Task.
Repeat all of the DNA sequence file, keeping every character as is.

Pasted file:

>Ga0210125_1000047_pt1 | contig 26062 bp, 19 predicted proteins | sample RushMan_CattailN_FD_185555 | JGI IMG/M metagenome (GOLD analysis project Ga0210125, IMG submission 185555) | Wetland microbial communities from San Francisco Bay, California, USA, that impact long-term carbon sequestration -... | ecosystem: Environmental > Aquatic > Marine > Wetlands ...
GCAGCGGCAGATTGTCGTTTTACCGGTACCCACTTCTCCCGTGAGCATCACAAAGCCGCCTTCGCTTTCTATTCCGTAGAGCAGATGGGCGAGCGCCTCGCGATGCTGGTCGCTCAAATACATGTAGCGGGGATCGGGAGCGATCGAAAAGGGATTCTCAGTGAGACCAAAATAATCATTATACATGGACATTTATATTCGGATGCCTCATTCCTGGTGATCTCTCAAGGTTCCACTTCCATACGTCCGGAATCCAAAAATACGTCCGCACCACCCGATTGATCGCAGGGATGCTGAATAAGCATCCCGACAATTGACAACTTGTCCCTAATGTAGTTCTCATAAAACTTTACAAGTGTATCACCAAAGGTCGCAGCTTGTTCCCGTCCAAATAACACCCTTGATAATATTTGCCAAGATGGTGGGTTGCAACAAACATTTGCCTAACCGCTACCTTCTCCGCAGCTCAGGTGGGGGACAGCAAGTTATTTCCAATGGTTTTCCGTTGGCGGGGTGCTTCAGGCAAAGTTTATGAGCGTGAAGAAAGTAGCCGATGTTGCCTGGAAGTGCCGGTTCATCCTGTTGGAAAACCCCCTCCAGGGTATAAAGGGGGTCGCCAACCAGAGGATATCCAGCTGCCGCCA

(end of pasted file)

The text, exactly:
>Ga0210125_1000047_pt1 | contig 26062 bp, 19 predicted proteins | sample RushMan_CattailN_FD_185555 | JGI IMG/M metagenome (GOLD analysis project Ga0210125, IMG submission 185555) | Wetland microbial communities from San Francisco Bay, California, USA, that impact long-term carbon sequestration -... | ecosystem: Environmental > Aquatic > Marine > Wetlands ...
GCAGCGGCAGATTGTCGTTTTACCGGTACCCACTTCTCCCGTGAGCATCACAAAGCCGCCTTCGCTTTCTATTCCGTAGAGCAGATGGGCGAGCGCCTCGCGATGCTGGTCGCTCAAATACATGTAGCGGGGATCGGGAGCGATCGAAAAGGGATTCTCAGTGAGACCAAAATAATCATTATACATGGACATTTATATTCGGATGCCTCATTCCTGGTGATCTCTCAAGGTTCCACTTCCATACGTCCGGAATCCAAAAATACGTCCGCACCACCCGATTGATCGCAGGGATGCTGAATAAGCATCCCGACAATTGACAACTTGTCCCTAATGTAGTTCTCATAAAACTTTACAAGTGTATCACCAAAGGTCGCAGCTTGTTCCCGTCCAAATAACACCCTTGATAATATTTGCCAAGATGGTGGGTTGCAACAAACATTTGCCTAACCGCTACCTTCTCCGCAGCTCAGGTGGGGGACAGCAAGTTATTTCCAATGGTTTTCCGTTGGCGGGGTGCTTCAGGCAAAGTTTATGAGCGTGAAGAAAGTAGCCGATGTTGCCTGGAAGTGCCGGTTCATCCTGTTGGAAAACCCCCTCCAGGGTATAAAGGGGGTCGCCAACCAGAGGATATCCAGCTGCCGCCA